“Can’t you see it? Can’t you see it? Tom smiled his wide Irish smile as he put a couple of refrigerated rocks in his glass and then poured three fingers of Scotch. His smile rarely fades when it has a purpose and so it stayed while he took a gulp of the Scotch, swilling it in his mouth before swallowing. “Life is great, even with a black guy in the White House. We’ll do better, but we’re happy enough for now. Nothing gets done.”

I remained silent, waiting hopefully to be dismissed.

From the back of the room, safe in Tom Gorman’s easy chair, Tom Morgan chimed in. “We are on our way, Bernie, old sport, we are on our way. It won’t be too many years before Christ’s Capitalism will be the law of the land and Tom and I and so many other deserving investors, entrepreneurs all, will create God’s own Free Market here on earth. As a Progressive, Bernie, how does it feel to be helping to create a Libertarian paradise, a nationwide shrine for Jesus here on earth?”

“I’d rather just do my job, if that’s okay?”

They had had their fun and so they dismissed me for now.

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What is the Joad Cycle

The Joad Cycle is a series of dystopian speculative fiction novels set in our America from 2032-2084 after a Constitutional Coup has brought to power an extreme Right Wing, Christian, Libertarian Entrepreneur who is the leader of the new Entrepreneur Party. In this America, business interests rule, government has been marginalized. and the poor and the middle class no longer exist, the result of a massive economic genocide. To survive, every citizen lives to create wealth and should living cost more than they can generate in value to the economy, they are executed. Mostly, this is an Anti-capitalist Love Story.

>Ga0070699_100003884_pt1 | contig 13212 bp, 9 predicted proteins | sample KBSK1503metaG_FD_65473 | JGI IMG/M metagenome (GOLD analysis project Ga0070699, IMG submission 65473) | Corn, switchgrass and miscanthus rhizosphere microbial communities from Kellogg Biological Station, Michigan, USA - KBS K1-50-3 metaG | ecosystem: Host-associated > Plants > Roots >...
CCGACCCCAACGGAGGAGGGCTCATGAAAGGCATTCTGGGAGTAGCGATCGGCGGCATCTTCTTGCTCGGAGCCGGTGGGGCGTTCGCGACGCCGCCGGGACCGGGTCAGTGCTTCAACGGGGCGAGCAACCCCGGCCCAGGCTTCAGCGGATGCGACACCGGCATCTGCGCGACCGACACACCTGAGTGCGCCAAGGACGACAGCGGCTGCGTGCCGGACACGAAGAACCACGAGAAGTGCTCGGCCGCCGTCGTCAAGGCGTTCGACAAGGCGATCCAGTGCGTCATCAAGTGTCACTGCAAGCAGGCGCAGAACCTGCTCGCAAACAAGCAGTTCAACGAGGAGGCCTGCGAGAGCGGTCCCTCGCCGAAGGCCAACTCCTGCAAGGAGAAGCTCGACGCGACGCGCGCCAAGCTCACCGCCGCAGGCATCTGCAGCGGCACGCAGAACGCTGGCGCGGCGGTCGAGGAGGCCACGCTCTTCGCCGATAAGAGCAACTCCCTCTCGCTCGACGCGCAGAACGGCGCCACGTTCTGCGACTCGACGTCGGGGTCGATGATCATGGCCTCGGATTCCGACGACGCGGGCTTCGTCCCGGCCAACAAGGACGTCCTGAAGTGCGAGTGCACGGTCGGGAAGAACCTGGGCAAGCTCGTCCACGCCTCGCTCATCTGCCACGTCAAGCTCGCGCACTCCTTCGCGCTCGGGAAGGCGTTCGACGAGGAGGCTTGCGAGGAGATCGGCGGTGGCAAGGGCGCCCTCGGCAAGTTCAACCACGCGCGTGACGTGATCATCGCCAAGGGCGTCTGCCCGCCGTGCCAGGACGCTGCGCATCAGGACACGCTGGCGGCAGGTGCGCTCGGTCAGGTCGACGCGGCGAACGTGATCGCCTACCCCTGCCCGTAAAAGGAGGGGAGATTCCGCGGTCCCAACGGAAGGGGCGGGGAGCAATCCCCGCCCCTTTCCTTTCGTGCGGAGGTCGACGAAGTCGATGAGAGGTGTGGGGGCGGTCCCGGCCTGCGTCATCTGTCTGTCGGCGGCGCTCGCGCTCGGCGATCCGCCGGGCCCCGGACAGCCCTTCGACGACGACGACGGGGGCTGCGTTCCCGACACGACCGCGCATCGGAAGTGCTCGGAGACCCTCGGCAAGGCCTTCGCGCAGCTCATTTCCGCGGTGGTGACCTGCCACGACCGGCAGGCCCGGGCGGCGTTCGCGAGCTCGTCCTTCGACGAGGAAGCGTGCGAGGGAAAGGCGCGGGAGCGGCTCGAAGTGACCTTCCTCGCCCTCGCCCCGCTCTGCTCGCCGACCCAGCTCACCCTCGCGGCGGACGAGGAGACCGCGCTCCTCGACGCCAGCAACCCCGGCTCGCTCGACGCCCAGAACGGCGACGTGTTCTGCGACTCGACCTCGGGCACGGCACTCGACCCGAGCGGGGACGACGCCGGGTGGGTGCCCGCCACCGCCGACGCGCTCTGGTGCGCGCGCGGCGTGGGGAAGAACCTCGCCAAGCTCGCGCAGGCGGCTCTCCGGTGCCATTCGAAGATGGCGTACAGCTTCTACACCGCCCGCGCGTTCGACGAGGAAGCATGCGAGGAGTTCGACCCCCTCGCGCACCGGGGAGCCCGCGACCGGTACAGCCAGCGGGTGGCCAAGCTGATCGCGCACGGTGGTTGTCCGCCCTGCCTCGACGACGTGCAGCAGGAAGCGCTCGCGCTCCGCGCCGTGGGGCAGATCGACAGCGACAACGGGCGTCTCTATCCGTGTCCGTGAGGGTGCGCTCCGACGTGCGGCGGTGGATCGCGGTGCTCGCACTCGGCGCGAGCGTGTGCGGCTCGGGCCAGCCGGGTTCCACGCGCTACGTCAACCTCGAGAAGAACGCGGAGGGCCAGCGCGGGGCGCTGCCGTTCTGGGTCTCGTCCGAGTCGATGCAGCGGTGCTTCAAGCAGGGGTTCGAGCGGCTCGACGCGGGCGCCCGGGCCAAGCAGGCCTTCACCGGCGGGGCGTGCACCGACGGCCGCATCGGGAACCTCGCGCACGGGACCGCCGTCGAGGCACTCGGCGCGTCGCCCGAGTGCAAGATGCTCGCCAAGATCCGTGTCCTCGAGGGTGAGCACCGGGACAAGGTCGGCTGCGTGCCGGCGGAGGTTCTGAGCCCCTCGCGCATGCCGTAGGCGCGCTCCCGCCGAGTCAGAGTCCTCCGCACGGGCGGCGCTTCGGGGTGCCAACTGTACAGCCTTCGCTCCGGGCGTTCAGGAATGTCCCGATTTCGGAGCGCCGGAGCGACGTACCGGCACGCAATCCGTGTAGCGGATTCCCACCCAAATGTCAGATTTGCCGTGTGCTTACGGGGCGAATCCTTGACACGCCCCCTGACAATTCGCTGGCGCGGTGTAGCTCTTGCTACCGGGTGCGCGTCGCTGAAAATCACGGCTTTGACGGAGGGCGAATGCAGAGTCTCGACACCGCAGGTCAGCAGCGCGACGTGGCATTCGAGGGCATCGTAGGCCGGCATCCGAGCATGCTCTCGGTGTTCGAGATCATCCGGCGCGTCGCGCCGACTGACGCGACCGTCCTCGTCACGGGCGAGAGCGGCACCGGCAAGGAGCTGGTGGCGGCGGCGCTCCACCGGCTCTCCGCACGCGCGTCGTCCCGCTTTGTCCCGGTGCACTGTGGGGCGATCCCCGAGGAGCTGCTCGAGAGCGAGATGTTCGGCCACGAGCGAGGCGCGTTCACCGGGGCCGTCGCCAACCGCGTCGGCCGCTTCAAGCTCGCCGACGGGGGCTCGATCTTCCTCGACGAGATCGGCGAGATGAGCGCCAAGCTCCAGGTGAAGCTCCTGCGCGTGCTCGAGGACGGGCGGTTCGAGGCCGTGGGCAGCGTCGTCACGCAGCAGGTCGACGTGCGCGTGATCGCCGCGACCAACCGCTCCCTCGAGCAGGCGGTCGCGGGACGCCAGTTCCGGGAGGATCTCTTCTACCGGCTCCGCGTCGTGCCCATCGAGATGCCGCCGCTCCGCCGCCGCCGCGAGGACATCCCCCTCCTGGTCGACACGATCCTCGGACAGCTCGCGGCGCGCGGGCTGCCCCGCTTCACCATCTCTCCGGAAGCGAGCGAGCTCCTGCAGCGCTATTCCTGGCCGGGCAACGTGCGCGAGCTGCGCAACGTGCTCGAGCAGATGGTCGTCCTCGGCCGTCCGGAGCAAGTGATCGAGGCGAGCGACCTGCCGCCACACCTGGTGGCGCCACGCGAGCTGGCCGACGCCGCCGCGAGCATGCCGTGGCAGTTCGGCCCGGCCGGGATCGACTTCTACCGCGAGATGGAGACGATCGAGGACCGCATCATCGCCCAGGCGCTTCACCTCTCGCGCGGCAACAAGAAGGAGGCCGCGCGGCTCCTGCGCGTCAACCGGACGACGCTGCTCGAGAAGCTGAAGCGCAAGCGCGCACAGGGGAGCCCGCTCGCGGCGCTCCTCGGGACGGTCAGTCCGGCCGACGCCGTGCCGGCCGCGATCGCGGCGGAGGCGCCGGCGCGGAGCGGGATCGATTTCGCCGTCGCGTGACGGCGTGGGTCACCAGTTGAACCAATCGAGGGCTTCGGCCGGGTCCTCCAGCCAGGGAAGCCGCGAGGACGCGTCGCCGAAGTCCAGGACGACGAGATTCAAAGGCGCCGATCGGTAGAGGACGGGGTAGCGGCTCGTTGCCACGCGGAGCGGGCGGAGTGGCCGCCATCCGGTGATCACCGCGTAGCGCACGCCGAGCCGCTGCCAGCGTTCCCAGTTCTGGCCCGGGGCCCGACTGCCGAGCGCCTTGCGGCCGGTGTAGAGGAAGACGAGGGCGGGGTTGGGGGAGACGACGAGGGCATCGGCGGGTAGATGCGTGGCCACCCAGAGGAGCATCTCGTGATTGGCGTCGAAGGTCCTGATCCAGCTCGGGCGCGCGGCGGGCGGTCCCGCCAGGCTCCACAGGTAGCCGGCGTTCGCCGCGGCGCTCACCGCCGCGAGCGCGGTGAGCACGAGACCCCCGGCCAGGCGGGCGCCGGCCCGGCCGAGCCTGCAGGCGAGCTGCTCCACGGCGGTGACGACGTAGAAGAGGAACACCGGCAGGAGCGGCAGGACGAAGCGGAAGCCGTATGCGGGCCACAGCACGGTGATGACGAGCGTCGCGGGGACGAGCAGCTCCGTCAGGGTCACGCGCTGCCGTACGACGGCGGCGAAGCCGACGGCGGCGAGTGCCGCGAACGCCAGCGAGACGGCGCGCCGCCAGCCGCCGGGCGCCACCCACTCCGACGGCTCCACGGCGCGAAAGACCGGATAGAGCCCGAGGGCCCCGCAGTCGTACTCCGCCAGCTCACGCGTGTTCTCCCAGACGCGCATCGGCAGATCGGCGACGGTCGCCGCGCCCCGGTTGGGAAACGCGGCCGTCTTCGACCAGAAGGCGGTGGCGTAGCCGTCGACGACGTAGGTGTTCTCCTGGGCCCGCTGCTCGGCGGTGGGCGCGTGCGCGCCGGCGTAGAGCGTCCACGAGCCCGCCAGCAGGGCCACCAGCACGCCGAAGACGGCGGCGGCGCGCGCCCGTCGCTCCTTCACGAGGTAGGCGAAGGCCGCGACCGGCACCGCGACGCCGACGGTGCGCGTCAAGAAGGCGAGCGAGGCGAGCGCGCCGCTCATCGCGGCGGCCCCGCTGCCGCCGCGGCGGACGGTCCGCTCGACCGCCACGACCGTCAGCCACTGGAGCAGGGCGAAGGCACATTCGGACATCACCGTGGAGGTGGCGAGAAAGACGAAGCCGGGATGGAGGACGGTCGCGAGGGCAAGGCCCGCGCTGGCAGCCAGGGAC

$$$ How to Read this Site $$$

This site is mostly fictional and it supports the novels, providing backstory and additional related short stories that take place within the world of the Joad Cycle.

The site offers a Blog and Journal from the perspective of one main character, the hero of the first book, The Golden Rule . This character, Bernie Rosenthal who is very liberal politically, works as Chief Financial Officer for U.S. Angs, a multinational multibillion dollar private corporation owned by Tom Gorman and Tom Morgan, the Toms, who represent ultra Conservative Koch brother types. Bernie is humbled by the tyrannical Toms during the day and finds a release journaling his job frustration. Meanwhile, Bernie's future self, Berne Thau, adds to the blog entries with his perspective, more than 30 years in the future, after money, greed, and the Right Wing revolution end the American Republic .

We are living in trying times. According to Berne Thau, they will get much more difficult.

Why this curmudgeon wrote this story